The Trump regime’s pick for Health Secretary, Tom Price, was confirmed by the Senate overnight and some people are concerned about how he’ll dismantle everything from Obamacare to the FDA. But there’s another nominee for the Department of Health and Human Services that Americans should be just as terrified about.
Seema Verma has been nominated to oversee Medicaid and Medicare, and if her track record with states like Indiana is any indication, she’s not exactly a beacon of sound ethical judgment. In fact, Verma’s company received millions from the state of Indiana crafting the state’s Medicaid laws while simultaneously getting paid by Hewlett-Packard, one of Indiana’s biggest Medicaid vendors.
Back in 2001, Verma founded SVC Inc., a health care consultancy firm that has worked on state health plans in Ohio, Iowa, and Kentucky. But it’s Verma’s work in Indiana under now-Vice President Mike Pence’s governorship that has raised red flags about how she’ll manage the Centers for Medicare and Medicaid Services, which has a budget of roughly $1 trillion.
The Indianapolis Star first broke the story of Verma’s conflicts of interest back in 2014, explaining in the headline that she “served two bosses.” The newspaper explained that by taking money from both the state of Indiana and HP it, “put Verma in the position of making decisions about a state contractor that is also paying her hundreds of thousands of dollars.” And the case deserves renewed attention now that Verma is poised to serve under the Trump regime.
During Verma’s time consulting for the state of Indiana she helped mold the Healthy Indiana Plan (nicknamed HIP 2.0) for low income residents. The plan has been criticized by health policy experts for creating unnecessary hurdles to coverage. People who qualify for Medicaid in the state are now required to pay monthly premiums, seen by Republicans as having “skin in the game” even if the fees are minimal.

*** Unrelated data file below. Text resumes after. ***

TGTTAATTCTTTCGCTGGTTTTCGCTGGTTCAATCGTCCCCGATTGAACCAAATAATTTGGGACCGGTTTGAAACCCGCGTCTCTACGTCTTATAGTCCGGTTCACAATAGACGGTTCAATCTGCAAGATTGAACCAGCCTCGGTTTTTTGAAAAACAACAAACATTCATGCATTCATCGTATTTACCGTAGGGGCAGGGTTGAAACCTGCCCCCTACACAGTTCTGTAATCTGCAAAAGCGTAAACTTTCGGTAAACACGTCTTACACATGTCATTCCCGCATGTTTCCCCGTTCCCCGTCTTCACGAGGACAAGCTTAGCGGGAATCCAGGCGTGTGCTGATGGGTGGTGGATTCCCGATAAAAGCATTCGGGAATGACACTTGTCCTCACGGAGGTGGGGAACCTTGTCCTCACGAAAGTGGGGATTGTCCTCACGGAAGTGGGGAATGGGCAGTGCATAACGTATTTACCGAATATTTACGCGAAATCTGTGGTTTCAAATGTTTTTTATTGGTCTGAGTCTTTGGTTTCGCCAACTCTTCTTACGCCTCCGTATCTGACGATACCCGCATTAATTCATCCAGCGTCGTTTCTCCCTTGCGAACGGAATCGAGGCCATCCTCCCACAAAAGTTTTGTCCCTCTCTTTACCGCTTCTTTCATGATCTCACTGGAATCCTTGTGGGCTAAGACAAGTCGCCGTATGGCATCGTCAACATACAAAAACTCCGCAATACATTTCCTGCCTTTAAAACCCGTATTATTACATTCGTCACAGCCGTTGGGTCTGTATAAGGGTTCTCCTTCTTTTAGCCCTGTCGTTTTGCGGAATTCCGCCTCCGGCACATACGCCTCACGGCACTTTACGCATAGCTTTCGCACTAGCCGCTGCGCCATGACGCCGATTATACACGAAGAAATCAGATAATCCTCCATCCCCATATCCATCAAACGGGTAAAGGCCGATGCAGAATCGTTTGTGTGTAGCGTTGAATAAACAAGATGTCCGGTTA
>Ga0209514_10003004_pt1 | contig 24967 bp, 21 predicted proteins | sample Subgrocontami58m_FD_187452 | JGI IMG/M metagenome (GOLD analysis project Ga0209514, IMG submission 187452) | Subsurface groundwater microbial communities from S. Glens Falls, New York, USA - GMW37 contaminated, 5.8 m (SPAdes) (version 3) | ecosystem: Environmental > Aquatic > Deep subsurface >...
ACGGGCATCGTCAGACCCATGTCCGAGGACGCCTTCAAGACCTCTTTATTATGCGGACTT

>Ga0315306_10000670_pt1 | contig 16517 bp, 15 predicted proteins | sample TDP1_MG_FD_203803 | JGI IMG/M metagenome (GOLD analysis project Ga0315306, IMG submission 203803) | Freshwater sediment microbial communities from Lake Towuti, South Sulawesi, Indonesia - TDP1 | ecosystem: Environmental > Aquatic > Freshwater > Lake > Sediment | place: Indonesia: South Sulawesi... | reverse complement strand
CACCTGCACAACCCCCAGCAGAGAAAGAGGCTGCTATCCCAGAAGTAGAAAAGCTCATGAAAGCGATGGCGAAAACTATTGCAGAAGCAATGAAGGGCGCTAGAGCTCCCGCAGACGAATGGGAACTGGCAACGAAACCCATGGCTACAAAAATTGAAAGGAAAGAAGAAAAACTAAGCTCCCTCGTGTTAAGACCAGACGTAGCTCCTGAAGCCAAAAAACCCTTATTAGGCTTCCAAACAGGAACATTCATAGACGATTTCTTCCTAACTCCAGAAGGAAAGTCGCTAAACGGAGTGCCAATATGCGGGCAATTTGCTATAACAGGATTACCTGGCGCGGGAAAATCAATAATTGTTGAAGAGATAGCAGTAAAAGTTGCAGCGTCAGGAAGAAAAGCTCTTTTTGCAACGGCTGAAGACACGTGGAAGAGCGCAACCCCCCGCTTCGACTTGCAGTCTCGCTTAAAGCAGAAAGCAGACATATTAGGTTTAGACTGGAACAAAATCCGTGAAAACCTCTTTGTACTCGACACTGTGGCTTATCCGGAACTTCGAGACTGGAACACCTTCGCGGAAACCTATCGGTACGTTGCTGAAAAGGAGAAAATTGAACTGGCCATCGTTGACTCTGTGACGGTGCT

But the HIP 2.0 program has been a disaster in practice, as low income residents miss payments and get kicked off for bureaucratic hurdles they’re not able to overcome. One woman lost coverage for herself and her three children because she missed a payment of $1.
And all of this leads to questions about whose interests Verma was actually serving while taking money from both the state of Indiana and HP, a company with over $500 million in health contracts with the state.
At the time Verma denied any wrongdoing, claiming that any time there was a potential that for conflict, she stepped aside.
“SVC has disclosed to both HP and the state the relationship with the other to be transparent,” Verma told the Indianapolis Star in 2014. “If any issue between HP and the state presented a conflict between the two, I recused myself from the process.”
To their credit, Indiana lawmakers were surprised when they learned about the potential conflict of interest. But the state has no laws that prohibit such a set-up. The federal government, on the other hand, does have very clear and stringent conflict of interest laws. And if Verma is confirmed by Congress, as she’s expected to, she’d do best to abide by them.
Gizmodo has reached out to SVC and Seema Verma and will update this post if we hear back.